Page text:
The vertical low pass filter 414 (V LPF), which is also a standard FIR filter, filters the data values provided by the subtracter 406 to generate data values representing a vertical low passed filtered version of the horizontal complementary image frame. In the exemplary filter design shown in FIG. 6, the V LPF 414 suppresses all vertical spatial frequencies above 50% of full bandwidth. The 7 filter coefficients for this exemplary symmetrical filter design are listed in Table 2. V LPF 414 operates in a manner similar to H LPF 404 except that it uses applied data values nearby the vertical spatial position of the data value to be generated. The filtered video spectrum of image frame describing the data values generated by the V LPF 414 using the exemplary filter design listed in Table 2 would be represented by a rectangular area in FIG. 6 having an upper left corner at H 0.25, V 0.0, upper right corner at H 1.0, V 0.0, lower left corner at H 0.25, V 0.5 and lower right corner at H 1.0, V 0.5.

              TABLE 2______________________________________h[-3]   =          h[3]   =       -0.008722h[-2]   =          h[2]   =       0.000000h[-1]   =          h[1]   =       0.251843h[0]    =                         0.513758______________________________________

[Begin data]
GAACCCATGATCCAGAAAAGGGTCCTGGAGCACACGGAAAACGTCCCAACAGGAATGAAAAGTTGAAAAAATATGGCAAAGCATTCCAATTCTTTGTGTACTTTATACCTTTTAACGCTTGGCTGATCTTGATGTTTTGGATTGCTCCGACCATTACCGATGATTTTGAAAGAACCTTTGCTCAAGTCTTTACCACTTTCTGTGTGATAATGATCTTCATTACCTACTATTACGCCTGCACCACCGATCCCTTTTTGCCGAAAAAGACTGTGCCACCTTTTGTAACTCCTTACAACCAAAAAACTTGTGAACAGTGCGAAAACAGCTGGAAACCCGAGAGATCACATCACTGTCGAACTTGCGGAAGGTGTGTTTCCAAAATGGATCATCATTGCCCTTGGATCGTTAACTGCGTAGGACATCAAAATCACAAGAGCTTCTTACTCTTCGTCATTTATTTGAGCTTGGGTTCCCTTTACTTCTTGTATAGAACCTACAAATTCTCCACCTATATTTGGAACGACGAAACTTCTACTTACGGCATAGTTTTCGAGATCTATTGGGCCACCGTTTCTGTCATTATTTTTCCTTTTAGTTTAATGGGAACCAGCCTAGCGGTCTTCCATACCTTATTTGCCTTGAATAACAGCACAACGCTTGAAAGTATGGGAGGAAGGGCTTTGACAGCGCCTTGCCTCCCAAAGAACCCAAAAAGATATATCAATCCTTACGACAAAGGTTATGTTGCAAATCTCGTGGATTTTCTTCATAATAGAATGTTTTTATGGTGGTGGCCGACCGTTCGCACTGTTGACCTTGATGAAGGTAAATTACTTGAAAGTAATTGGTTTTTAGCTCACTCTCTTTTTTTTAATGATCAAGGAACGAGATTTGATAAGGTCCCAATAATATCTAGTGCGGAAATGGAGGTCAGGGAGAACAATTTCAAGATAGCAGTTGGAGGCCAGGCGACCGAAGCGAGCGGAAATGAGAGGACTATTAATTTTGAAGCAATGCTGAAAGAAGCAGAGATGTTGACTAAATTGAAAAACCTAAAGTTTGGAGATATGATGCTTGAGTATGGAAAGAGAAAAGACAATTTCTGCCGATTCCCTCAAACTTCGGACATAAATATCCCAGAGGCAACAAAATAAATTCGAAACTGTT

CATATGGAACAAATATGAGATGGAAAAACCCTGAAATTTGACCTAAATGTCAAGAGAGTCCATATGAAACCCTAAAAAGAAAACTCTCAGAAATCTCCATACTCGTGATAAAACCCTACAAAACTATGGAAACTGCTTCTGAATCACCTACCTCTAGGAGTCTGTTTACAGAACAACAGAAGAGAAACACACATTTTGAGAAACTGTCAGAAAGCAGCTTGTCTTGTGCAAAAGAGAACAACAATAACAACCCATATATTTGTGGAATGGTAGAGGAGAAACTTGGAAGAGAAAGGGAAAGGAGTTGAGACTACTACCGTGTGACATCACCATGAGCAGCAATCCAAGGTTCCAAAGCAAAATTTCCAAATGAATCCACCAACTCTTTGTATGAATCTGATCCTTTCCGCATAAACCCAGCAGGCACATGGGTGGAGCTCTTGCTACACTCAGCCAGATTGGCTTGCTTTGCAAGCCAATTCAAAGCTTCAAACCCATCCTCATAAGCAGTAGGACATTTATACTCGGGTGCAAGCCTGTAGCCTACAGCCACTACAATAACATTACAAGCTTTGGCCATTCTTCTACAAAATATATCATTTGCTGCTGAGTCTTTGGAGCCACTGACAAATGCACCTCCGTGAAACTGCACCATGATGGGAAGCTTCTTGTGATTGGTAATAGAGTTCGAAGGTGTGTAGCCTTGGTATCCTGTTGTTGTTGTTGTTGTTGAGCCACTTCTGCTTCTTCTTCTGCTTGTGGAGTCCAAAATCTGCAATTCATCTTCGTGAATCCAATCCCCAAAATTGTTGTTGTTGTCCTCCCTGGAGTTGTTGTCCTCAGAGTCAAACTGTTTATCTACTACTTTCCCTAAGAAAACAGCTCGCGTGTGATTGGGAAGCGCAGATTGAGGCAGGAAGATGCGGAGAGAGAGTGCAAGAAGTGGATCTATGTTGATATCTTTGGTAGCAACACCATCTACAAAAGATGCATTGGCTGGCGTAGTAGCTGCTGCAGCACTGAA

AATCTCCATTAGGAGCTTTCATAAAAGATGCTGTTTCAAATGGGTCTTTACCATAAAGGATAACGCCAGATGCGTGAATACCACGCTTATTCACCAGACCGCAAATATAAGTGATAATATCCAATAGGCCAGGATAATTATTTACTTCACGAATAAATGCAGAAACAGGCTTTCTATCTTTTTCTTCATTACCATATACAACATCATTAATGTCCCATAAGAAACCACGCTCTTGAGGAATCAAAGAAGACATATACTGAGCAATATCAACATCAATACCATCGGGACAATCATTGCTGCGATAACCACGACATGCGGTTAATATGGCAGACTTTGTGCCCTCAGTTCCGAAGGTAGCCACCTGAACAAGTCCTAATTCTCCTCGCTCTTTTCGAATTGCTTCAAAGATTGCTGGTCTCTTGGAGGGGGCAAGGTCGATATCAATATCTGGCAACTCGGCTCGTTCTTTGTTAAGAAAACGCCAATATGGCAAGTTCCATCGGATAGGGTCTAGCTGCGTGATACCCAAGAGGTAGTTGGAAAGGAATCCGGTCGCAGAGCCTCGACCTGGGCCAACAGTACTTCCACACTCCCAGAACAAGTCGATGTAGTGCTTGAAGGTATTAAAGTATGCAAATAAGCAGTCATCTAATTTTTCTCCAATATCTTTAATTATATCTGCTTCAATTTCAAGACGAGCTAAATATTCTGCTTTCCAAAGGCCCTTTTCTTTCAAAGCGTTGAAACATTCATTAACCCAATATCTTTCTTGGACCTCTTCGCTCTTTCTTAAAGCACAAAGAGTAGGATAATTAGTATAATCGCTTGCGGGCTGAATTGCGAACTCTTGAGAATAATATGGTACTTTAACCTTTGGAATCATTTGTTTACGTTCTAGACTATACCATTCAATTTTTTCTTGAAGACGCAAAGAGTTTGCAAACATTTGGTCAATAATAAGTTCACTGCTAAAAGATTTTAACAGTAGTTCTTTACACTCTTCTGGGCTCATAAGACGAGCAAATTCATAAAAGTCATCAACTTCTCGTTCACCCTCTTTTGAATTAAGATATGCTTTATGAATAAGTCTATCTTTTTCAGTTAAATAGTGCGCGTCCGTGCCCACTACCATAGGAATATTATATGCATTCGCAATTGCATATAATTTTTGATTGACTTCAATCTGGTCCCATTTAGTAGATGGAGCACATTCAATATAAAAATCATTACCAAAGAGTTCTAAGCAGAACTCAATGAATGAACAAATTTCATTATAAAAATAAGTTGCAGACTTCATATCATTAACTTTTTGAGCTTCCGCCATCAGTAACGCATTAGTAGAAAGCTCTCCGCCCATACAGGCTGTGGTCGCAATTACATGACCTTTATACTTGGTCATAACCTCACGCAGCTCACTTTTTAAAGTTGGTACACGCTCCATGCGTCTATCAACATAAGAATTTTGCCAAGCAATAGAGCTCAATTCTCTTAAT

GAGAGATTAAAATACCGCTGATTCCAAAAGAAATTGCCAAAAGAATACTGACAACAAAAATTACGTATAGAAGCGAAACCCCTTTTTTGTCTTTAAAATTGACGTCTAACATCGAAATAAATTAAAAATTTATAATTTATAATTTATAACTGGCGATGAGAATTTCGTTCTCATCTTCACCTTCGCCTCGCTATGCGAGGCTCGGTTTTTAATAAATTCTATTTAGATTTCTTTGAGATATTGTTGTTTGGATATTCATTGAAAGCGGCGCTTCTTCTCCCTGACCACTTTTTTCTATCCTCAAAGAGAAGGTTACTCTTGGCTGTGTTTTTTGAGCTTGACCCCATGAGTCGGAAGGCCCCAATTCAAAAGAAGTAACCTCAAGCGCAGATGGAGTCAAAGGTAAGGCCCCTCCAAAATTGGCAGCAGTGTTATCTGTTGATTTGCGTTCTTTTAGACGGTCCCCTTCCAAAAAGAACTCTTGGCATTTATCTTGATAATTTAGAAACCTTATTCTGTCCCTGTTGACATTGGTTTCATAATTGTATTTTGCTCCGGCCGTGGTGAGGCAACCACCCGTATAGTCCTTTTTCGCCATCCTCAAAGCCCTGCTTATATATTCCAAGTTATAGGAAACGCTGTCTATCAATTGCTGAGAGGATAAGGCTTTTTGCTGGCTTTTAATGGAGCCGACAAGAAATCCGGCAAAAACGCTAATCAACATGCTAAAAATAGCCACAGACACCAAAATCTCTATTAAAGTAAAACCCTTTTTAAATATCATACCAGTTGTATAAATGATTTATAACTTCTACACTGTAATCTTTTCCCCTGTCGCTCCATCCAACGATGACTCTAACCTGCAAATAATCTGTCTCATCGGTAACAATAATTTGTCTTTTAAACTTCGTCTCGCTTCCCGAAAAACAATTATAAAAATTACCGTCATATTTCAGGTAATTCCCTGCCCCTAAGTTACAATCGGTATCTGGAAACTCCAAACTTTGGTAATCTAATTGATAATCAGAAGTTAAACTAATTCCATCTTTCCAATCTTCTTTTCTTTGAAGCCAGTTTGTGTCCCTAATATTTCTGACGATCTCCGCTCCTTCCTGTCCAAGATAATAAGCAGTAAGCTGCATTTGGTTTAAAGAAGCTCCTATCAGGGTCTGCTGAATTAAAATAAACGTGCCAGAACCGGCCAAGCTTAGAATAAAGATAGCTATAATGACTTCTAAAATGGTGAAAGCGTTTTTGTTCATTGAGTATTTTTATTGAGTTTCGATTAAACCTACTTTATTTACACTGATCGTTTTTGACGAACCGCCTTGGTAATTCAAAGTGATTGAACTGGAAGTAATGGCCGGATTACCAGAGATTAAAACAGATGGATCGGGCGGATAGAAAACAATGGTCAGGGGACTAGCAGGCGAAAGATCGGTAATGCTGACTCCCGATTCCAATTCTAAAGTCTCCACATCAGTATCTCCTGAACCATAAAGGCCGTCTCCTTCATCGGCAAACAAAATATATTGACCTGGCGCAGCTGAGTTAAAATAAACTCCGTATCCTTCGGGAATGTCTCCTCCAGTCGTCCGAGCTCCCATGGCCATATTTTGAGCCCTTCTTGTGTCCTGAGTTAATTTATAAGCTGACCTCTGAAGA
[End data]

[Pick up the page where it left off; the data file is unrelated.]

The delay 418 applies the data values provided by the H LPF 404 to generate data values representing a delayed version of the horizontally low-pass filtered signal. The delay 418 delays the applied data values by the amount of time to compensate for the subtraction operation in the subtracter 406 and the multiplication and addition operations in the V LPF 414.

The adder 416 applies the data values provided by the delay 418 and the V LPF 414 to generate data values representing the image frame with high horizontal and vertical spatial frequencies (i.e. high diagonal spatial frequencies) suppressed. Samples representing the filtered video image frame with high diagonal spatial frequencies suppressed are provided by the adder 416. The frequency spectrum of this signal is represented by the shaded area in FIG. 6, namely the entire video spectrum area except the rectangular area having an upper left corner at H 0.25, V 0.5, an upper right corner at H 1.0, V 0.5, a lower left corner at H 0.25, V 1.0 and a lower right corner at H 1.0, V 1.0. This result follows by combining the video spectrum areas of the data values provided by the H LPF 404 and by the V LPF 414 as described above.